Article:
Friday, September 28, 2007


Today the Red Sox announced that pitching phenom Clay Buchholz will not pitch anymore this season even though he is not injured. The decision was made in order to prevent injury. As disappointing as this is for me as a fan I'm sure it must be that much more so for the organization, which is why this is such an impressive decision to make.

While the Sox have Buchholz's interests at heart they must have their own in mind as well. But balancing the short term with the long term has always been difficult for people, and especially so for bottom line business like a baseball team.

Of course the Red Sox wanted their stud young pitcher to throw important innings in the playoffs, and I'm sure Buchholz himself wanted to do so as well. I bet many other organizations would have noted those two desires and elected to continue pitching Buchholz. But that wouldn't be a smart decision. In fact, it would be an abjectly dumb one.

Remember what happened to Jonathan Papelbon last September? He had a subluxation (I think thats what they called it) in his shoulder that forced him to be shut down, but that was after the damage was done. Paps was forced to embark on a rigorous shoulder strengthening regime which he still participates in.

You know why he still participates in it? Because the organization was either ignorant of the extent of the wear and tear on his shoulder, or because they were willfully ignorant of it, i.e. they knew about it and elected to allow him to keep pitching because they didn't have other palatable options at the major league level. This post isn't to attack the Red Sox organization for screwing up Paps. Clearly they haven't done that, but they did either knowingly or unknowingly (and probably the latter) place him in a dangerous situation at the end of last season.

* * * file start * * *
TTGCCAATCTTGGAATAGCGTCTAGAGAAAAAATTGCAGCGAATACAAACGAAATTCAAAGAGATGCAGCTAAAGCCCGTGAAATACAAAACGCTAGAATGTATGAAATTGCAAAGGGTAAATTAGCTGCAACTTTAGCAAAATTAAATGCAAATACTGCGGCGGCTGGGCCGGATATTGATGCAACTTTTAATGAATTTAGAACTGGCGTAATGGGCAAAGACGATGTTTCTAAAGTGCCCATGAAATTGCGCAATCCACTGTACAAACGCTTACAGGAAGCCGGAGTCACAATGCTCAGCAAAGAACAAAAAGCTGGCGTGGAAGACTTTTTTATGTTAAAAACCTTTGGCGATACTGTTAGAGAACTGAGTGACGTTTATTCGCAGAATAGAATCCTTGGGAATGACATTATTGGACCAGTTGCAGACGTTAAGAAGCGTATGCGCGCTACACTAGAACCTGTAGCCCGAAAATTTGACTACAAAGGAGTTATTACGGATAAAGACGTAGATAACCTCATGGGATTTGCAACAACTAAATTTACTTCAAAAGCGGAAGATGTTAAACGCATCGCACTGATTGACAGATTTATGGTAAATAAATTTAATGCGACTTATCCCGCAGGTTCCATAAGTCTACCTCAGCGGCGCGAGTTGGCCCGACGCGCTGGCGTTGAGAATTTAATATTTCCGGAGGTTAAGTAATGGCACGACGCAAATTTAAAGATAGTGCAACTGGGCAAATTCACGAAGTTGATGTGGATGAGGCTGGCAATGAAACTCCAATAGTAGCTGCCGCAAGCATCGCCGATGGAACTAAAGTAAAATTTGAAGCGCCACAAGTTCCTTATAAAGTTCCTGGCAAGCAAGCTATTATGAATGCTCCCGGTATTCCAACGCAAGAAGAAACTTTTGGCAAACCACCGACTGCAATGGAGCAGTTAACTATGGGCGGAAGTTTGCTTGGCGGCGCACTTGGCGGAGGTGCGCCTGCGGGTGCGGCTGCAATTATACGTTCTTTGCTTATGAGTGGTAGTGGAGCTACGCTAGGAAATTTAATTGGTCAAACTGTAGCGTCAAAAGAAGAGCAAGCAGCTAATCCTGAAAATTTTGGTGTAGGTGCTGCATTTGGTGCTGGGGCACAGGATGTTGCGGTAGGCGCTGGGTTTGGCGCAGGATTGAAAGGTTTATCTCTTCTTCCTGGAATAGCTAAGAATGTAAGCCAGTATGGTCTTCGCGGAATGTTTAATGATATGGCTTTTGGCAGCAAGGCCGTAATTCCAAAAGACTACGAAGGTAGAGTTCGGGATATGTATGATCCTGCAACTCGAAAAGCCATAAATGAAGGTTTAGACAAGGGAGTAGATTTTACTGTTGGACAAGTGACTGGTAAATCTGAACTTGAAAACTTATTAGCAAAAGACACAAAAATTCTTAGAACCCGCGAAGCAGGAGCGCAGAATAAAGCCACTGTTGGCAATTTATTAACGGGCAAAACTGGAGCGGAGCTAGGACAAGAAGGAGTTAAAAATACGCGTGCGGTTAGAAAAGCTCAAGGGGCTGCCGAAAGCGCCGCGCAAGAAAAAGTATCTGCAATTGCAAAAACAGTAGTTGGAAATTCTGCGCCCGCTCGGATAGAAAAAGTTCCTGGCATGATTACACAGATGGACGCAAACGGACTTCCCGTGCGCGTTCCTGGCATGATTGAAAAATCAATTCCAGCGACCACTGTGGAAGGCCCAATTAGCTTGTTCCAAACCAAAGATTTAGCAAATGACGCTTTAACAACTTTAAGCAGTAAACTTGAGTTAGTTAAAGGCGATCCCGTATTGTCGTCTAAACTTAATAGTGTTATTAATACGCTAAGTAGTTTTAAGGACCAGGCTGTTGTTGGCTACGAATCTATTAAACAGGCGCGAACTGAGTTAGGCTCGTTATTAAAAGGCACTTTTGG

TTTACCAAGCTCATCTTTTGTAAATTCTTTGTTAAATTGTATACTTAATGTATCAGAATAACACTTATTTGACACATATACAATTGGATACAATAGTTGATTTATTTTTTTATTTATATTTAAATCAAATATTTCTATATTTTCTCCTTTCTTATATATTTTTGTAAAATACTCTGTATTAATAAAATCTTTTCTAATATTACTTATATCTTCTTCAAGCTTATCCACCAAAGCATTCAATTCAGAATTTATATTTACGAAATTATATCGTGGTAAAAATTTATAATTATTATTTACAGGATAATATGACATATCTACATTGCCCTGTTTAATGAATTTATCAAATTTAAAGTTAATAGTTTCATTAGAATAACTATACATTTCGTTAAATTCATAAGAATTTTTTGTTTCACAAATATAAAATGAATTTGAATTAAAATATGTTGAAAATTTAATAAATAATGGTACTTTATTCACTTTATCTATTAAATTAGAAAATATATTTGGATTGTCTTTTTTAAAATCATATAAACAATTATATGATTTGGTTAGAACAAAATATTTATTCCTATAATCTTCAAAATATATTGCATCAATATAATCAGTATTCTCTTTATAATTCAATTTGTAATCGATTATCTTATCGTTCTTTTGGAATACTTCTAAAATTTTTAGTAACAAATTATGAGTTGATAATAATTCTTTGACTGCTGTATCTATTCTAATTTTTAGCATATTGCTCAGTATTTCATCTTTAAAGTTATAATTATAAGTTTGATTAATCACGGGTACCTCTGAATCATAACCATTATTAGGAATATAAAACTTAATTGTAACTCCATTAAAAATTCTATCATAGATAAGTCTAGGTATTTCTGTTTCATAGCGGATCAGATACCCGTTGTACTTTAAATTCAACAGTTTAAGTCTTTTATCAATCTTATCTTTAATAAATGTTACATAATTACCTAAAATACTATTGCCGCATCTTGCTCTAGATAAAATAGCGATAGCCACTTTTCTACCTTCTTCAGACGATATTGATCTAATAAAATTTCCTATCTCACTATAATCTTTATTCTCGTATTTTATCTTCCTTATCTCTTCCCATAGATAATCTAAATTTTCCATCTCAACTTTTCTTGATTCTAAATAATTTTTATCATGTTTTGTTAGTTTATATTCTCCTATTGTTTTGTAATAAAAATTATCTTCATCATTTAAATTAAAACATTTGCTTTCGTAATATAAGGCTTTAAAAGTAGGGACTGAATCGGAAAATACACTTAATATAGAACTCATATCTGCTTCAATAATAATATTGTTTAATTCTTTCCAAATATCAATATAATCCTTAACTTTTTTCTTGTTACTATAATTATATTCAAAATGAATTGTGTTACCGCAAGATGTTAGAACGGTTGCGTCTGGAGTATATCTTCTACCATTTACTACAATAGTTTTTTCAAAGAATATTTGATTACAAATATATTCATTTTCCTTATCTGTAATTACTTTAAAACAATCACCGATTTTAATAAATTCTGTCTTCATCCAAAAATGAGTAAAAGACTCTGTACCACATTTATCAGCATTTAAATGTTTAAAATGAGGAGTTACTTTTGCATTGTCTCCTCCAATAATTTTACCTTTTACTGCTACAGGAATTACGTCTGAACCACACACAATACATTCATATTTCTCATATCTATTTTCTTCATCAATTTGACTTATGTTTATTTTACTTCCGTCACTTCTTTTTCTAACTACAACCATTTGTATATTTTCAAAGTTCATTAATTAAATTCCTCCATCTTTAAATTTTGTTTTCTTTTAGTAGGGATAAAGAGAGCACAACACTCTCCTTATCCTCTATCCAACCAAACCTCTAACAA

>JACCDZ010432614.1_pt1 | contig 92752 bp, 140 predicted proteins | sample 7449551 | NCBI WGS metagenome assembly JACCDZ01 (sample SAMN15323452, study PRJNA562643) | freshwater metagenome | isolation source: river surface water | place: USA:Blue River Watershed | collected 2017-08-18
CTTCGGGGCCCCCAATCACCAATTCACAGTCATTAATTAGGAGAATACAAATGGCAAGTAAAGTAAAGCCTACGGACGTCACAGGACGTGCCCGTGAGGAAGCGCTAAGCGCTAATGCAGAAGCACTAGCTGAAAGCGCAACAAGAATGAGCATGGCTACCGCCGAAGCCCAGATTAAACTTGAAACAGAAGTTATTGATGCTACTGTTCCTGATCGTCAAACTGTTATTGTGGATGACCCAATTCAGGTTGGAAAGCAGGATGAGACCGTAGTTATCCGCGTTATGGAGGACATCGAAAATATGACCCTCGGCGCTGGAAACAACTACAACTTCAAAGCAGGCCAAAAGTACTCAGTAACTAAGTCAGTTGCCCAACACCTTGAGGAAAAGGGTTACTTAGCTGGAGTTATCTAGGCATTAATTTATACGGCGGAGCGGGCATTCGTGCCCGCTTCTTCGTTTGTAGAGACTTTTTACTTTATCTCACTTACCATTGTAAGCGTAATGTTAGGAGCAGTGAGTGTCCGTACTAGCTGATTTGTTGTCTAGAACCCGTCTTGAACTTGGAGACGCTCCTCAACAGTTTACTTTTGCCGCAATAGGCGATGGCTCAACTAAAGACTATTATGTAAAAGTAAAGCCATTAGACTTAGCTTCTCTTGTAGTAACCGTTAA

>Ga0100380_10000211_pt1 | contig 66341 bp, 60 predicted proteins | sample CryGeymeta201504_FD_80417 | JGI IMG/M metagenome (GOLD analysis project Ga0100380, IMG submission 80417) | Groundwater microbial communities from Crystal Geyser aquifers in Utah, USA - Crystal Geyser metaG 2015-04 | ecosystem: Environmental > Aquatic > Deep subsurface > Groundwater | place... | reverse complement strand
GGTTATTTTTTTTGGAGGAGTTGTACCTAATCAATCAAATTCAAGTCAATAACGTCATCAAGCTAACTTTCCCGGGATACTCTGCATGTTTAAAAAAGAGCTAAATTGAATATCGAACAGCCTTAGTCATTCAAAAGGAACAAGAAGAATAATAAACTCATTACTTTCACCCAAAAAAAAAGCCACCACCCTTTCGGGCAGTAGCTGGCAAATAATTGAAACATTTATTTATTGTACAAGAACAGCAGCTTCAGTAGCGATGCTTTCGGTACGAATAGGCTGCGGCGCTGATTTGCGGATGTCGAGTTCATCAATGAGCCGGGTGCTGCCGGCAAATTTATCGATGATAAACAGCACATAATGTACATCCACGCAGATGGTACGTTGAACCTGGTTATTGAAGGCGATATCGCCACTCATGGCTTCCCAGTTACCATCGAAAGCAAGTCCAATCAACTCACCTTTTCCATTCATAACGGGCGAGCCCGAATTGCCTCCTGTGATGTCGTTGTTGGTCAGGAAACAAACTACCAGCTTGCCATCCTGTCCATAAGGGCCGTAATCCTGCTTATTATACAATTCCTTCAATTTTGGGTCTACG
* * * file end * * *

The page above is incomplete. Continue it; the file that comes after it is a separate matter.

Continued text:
The great part about this news is it shows that the Sox have learned from their mistake, or they have more perfect information now than they did then. In either case, this is a vast improvement. A young pitcher simply can't be expected to bow out of pitching in a pennant race or in the playoffs on his own. Its unrealistic to think that in an industry like baseball a pitcher like Buchholz or Paps would tell management that their shoulder felt weak.

Thus, it is incumbent on the Red Sox to ascertain for themselves when a player may be entering dangerous territory and then too act appropriately on that information. Everyone knows that the benefits of saving Buchholz till next season when he will be rested and in better shape to perform in the big leagues far out-weigh the potential gains in allowing him to pitch any more this season. But the fact that the organization made the right choice for itself as well as for Buchholz despite the pressures to win now, speaks well of it.

I loved watching Buchholz pitch, so, as much as I hate to hear that Buchholz won't be pitching anymore this season, I can now point to this decision as part of the reason that the Red Sox are one of the best if not the best organizations in baseball. The front office put themselves in position to get as much information as possible on this topic, and then synthesized all the information into an intelligent decision based not only on the needs of the present but on the future as well.

Decisions like this one make me proud to be a Red Sox fan.

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